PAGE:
Looking at the average value of a terraced house in Liverpool currently standing at £98,300, that means if our Liverpool FTB went up against a Liverpool landlord, the landlord would have to pay an additional £2,949 in stamp duty. Early antidotal evidence from fellow property professionals in the city is suggesting landlords are reducing their offers slightly on Liverpool properties to reflect the extra stamp duty.

Whilst on the face of it, it appears landlords are being punished by No.11 Downing Street, I actually believe this increase in stamp duty for landlords is a good thing for the Liverpool property market as a whole.

Since 2011/12, the Liverpool property market has performed very well indeed. Over the last 12 months, £1,069,557,265 has been spent buying 6,931 Liverpool properties.  Figures from the Land Registry have just been released and month on month in our council area, property values are 1.7% lower, yet 3% higher year on year. These figures are nowhere near the heady days of 2004 (April to be exact), when Liverpool property prices rose by 43.1% in 12 months.

So as property values in Liverpool (and the UK as whole) start to stabilise and come back to some kind of balance, I am beginning to see savvy landlords view the Liverpool property market in a different light. Even with the Spring rush, gone are the days where you could make limitless money on anything that had a door, a few windows and roof. This stamp duty change has made more and more landlords, after reading the Liverpool Property Market Blog www.liverpoolpropertyblog.com take advice on what or not to buy and what to pay, meaning Liverpool landlords are being more calculated with their Liverpool BTL purchases. I am also seeing a variance between relatively brisk current price momentum and softer expectations in terms of property value growth in Liverpool, this in part reflects amplified uncertainty about the short term economic outlook (eg Brexit, Issues in the Far East etc).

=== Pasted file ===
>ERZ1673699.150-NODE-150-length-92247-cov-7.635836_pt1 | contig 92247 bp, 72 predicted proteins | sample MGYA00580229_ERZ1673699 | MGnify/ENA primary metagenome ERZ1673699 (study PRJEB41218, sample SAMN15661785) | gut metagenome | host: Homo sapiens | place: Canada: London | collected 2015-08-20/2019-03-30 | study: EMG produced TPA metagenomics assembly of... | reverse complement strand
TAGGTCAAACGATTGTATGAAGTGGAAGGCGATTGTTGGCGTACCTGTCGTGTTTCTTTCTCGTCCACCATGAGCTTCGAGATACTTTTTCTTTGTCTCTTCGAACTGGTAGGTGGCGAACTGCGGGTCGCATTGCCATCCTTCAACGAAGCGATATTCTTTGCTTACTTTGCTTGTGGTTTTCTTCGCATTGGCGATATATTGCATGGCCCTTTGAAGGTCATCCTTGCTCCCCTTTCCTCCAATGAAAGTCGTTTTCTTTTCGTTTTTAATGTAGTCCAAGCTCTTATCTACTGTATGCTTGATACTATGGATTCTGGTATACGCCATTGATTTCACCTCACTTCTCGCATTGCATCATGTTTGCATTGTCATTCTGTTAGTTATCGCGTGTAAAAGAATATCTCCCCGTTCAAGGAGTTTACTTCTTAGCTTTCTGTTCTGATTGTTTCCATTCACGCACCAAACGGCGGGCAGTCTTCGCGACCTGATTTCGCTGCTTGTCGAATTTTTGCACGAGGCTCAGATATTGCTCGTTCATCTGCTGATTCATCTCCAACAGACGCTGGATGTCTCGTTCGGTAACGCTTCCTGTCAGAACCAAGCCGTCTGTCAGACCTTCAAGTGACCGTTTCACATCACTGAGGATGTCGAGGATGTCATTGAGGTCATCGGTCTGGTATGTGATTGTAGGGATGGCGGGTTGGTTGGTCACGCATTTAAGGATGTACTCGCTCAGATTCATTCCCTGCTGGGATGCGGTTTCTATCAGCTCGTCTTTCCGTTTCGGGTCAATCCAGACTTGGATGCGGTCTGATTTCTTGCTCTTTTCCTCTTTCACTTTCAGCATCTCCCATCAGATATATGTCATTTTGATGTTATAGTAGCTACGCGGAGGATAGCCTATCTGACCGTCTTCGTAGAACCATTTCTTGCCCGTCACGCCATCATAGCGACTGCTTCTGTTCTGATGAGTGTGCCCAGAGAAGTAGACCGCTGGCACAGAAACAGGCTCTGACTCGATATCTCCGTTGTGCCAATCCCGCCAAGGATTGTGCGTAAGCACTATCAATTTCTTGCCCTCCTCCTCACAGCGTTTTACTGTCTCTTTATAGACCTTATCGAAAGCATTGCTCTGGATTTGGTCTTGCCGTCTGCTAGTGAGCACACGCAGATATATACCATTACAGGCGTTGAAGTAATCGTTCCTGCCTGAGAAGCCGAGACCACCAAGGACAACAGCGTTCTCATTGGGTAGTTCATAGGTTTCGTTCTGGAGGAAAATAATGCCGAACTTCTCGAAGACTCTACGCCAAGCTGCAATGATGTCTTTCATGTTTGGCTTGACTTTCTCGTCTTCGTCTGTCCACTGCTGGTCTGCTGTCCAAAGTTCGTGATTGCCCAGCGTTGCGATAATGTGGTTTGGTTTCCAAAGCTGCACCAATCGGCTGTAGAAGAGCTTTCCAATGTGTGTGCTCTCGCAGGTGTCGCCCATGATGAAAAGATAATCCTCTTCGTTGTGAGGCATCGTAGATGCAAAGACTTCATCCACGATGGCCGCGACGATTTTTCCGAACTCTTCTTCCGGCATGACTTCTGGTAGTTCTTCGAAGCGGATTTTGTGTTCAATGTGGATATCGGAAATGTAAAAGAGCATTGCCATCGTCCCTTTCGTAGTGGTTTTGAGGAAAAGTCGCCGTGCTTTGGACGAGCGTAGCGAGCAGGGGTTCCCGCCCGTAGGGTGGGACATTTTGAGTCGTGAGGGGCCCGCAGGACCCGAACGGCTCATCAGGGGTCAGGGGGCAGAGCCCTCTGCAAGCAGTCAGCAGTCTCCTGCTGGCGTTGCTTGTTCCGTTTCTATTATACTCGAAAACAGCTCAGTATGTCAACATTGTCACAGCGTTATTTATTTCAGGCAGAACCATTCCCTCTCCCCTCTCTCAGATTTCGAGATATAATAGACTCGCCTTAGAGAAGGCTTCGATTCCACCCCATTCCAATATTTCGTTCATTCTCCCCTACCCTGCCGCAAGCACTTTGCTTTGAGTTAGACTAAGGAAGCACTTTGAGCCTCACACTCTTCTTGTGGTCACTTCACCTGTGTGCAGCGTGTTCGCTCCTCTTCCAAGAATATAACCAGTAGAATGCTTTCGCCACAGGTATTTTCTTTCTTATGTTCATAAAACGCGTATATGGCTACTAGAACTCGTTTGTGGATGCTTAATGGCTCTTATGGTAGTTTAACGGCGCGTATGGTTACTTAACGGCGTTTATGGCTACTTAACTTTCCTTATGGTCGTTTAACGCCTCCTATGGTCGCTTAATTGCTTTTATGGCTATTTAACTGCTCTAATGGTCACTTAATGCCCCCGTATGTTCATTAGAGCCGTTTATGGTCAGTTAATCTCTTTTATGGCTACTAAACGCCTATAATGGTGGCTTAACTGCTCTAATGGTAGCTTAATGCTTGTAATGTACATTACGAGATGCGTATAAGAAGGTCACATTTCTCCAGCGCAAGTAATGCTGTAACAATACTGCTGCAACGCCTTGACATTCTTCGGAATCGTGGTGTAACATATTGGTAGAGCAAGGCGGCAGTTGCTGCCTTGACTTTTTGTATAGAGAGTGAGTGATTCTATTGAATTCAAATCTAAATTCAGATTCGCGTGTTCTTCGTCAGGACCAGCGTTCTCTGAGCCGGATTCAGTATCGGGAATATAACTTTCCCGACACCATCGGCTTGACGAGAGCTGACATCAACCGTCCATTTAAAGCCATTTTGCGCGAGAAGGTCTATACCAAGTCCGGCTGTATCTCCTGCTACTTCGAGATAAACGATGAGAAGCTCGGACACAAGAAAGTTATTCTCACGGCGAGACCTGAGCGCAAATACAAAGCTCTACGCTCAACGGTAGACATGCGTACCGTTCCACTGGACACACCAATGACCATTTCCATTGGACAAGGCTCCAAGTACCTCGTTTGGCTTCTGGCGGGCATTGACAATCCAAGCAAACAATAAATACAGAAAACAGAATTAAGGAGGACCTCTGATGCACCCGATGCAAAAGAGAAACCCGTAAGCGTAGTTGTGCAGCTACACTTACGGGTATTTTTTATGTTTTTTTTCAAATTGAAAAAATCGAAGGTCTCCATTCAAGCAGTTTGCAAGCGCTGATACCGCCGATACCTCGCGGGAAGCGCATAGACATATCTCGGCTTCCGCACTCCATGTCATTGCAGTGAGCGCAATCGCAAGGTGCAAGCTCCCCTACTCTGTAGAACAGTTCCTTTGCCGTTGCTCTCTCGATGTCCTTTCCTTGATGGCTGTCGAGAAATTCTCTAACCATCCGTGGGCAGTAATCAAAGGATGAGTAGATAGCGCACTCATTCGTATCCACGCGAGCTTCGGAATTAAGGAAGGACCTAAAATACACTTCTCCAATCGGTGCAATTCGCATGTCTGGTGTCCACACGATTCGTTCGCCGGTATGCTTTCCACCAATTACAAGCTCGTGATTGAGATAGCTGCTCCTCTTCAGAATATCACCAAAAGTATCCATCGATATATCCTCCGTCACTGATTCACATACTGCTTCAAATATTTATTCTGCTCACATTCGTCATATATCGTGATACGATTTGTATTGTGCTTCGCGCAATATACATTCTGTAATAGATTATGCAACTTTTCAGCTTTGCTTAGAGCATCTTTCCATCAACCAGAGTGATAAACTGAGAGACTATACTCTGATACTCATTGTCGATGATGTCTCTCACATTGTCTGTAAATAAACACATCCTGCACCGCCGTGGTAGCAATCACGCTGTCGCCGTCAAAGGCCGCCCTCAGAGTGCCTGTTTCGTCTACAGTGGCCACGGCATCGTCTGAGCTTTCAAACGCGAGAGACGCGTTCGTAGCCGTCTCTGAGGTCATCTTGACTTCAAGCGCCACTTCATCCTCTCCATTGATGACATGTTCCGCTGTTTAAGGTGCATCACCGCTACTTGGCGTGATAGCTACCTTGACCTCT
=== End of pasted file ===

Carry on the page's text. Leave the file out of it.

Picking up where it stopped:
Now I know a lot of Liverpool landlords brought forward their BTL purchases to beat the stamp duty deadline. However, it is probable that hunger from Liverpool investors will return for the right Liverpool property later in the year, especially if it’s at the right price and offers a decent yield. However, in the meantime, Liverpool FTB’s could and should, in the short term, make hay whilst the sun shines plug the gap and grab a bargain!